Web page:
For businesses, apprenticeships are a win-win. Registered apprenticeships help organizations develop a ready pipeline of highly skilled workers. This allows companies to build their workforce to suit their needs and requirements, leads to higher organizational productivity and growth, better employee loyalty, and less turnover. As a result, hiring costs are reduced, liability insurance is lowered, and businesses have less downtime.
In Maryland, firms can receive valuable tax credits of $3,000 per apprentice for the first five eligible apprentices, and $1,000 per High School apprentice for the first five eligible students.
But some organizations still need convincing. They think it costs more to hire and train an apprentice, and that it adds more work. That’s not the case at all. Apprenticeships can be established for current job openings that companies are already hiring for, and are a great way to fill vacancies. Businesses need to remember that apprentices are trained in your business and processes, and are loyal employees.
The value and importance of apprenticeship cannot be understated. Dollar for dollar, there’s no bigger impact in workforce training than registered apprenticeship. The average return on investment (ROI) is $144 for every $100 invested in apprenticeship in the nation. And the public return on investment, which is society’s untold gain, is far greater with every $1 spent on apprenticeship generating a return of $28 in benefits to the U.S. economy on average.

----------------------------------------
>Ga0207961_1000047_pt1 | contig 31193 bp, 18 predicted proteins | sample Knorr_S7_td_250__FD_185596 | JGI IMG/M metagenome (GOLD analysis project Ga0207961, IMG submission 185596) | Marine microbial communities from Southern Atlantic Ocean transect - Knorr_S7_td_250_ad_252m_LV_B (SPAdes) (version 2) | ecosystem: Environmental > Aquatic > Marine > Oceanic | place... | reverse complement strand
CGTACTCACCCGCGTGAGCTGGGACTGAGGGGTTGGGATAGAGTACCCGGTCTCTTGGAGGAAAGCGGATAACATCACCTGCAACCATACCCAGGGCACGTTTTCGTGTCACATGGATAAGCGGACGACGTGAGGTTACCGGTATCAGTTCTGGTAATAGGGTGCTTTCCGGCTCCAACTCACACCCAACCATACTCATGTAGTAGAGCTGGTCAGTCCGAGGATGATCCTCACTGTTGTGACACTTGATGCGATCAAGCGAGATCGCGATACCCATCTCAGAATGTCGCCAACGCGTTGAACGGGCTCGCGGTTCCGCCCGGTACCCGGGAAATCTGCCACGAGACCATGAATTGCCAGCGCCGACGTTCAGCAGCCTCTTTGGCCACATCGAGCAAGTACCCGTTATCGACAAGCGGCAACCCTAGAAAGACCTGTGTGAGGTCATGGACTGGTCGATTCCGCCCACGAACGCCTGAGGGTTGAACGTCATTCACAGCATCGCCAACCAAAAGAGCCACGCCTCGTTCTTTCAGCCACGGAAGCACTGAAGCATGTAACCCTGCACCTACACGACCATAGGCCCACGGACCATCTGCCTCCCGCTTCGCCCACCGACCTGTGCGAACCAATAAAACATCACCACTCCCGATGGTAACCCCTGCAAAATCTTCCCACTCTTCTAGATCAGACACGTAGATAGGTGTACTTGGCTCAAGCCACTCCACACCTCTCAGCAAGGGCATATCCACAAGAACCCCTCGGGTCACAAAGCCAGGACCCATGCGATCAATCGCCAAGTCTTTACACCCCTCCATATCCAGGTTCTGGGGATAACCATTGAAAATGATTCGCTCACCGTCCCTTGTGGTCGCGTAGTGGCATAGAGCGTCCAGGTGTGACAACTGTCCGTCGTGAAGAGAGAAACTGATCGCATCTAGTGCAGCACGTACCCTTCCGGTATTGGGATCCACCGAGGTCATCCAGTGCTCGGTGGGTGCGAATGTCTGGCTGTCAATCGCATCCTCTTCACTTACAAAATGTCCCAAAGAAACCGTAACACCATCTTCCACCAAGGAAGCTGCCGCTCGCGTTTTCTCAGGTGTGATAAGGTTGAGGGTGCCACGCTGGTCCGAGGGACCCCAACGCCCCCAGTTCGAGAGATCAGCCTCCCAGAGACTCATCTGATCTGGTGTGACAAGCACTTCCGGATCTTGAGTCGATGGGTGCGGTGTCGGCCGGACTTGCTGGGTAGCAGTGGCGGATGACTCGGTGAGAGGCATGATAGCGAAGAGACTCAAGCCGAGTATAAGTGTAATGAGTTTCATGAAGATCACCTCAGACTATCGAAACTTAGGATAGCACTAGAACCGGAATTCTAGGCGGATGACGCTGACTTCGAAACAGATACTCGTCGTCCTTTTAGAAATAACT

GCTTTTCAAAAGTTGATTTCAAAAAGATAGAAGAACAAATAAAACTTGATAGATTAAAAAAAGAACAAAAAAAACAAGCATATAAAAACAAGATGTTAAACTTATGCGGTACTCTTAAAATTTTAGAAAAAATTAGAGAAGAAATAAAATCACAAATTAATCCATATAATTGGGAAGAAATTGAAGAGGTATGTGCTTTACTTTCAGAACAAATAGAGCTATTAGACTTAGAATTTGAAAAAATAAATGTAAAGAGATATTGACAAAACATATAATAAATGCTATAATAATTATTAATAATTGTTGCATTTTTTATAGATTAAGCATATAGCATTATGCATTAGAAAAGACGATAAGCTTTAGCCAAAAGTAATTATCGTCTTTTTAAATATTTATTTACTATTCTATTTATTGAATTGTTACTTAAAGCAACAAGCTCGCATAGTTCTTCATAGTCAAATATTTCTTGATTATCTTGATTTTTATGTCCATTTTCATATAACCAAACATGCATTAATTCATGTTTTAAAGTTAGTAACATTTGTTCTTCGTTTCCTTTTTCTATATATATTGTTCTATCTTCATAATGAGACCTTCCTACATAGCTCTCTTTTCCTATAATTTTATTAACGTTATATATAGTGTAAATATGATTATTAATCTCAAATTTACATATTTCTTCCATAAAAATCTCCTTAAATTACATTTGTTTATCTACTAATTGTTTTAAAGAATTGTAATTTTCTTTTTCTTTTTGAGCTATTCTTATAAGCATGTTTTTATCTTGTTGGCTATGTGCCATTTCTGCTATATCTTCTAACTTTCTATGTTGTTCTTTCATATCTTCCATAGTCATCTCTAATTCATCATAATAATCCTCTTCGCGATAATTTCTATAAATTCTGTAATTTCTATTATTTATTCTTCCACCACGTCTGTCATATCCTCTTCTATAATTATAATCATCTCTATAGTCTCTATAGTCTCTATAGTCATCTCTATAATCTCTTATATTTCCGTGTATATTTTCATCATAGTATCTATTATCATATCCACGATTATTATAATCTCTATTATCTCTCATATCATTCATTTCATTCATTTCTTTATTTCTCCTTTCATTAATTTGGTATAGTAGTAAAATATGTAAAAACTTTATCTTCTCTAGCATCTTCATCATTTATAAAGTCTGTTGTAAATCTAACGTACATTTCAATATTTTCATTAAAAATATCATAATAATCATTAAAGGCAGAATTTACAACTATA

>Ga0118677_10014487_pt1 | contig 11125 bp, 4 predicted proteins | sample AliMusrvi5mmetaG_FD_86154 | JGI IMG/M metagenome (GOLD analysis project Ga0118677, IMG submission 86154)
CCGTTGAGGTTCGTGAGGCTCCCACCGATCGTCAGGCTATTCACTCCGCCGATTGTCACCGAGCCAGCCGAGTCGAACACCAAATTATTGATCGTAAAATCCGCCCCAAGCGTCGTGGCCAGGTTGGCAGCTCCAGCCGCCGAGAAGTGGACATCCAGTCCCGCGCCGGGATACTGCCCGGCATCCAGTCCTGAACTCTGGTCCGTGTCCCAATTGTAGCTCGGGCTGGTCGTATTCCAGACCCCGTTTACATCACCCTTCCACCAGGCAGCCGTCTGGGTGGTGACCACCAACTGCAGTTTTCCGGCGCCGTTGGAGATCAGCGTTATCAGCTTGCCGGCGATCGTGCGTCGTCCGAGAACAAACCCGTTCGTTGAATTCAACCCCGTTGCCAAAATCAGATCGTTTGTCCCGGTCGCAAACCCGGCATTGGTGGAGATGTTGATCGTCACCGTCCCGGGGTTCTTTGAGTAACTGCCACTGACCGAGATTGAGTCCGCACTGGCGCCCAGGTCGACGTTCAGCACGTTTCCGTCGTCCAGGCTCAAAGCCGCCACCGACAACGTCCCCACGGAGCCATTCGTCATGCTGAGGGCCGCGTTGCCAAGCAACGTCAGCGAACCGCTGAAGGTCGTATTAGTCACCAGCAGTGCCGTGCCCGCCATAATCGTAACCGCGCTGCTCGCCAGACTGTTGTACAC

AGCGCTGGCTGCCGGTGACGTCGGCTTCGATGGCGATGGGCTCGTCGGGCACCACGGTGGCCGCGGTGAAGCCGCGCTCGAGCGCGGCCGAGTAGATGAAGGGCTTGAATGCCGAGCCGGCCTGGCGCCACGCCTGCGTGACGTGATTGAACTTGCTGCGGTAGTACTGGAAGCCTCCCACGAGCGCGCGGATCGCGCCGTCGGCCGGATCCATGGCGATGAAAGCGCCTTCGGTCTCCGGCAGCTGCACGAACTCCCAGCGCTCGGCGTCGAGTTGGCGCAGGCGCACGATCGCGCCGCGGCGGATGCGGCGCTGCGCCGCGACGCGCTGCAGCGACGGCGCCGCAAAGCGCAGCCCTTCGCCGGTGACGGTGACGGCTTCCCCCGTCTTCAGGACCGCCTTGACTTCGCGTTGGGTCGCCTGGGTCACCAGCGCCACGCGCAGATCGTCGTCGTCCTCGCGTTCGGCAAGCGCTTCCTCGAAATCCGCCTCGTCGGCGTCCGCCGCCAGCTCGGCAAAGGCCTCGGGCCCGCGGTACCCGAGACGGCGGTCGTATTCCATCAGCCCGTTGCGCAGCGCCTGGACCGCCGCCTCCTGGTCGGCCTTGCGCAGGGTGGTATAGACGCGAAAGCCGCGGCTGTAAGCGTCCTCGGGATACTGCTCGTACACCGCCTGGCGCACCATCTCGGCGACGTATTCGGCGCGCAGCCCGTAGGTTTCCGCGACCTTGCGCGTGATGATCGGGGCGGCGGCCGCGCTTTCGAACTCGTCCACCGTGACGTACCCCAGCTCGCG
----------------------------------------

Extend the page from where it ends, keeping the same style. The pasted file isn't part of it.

Apprenticeships also lessen the demand for costly social services. In Anne Arundel County, unemployment insurance claims dropped 67 percent, and reliance on public assistance shrunk 42 percent, according to the 2019 study.
Maryland workforce development staff in each county are working diligently to increase the number and types of apprenticeships available to solve workforce shortages. For the first time in history, the state surpassed 12,100 apprentices registered in 2021, and added 32 brand new types of apprenticeship programs. This is helping diversify the industries and occupations that offer apprenticeship opportunities today.
Increasing the number of apprenticeships in Maryland is critical to developing a strong, diverse workforce which can meet the future needs of local businesses in high demand industries. The results lead to improvements in the business climate overall and overall competitiveness, allows families to prosper, and strengthens the social and economic fabric of our communities.
Please let me know if you have any questions, are interested in talking with Kirk, or would like any photos from the events held recently.
We can also provide contact information and links for people looking for a job or apprenticeship and training at the Anne Arundel County Career Center. We are a great resource for individuals and businesses that need help applying for a Registered Apprenticeship program with the state.
Kirkland J. Murray is the President of the Maryland Workforce Association and President & CEO of Anne Arundel Workforce Development Corporation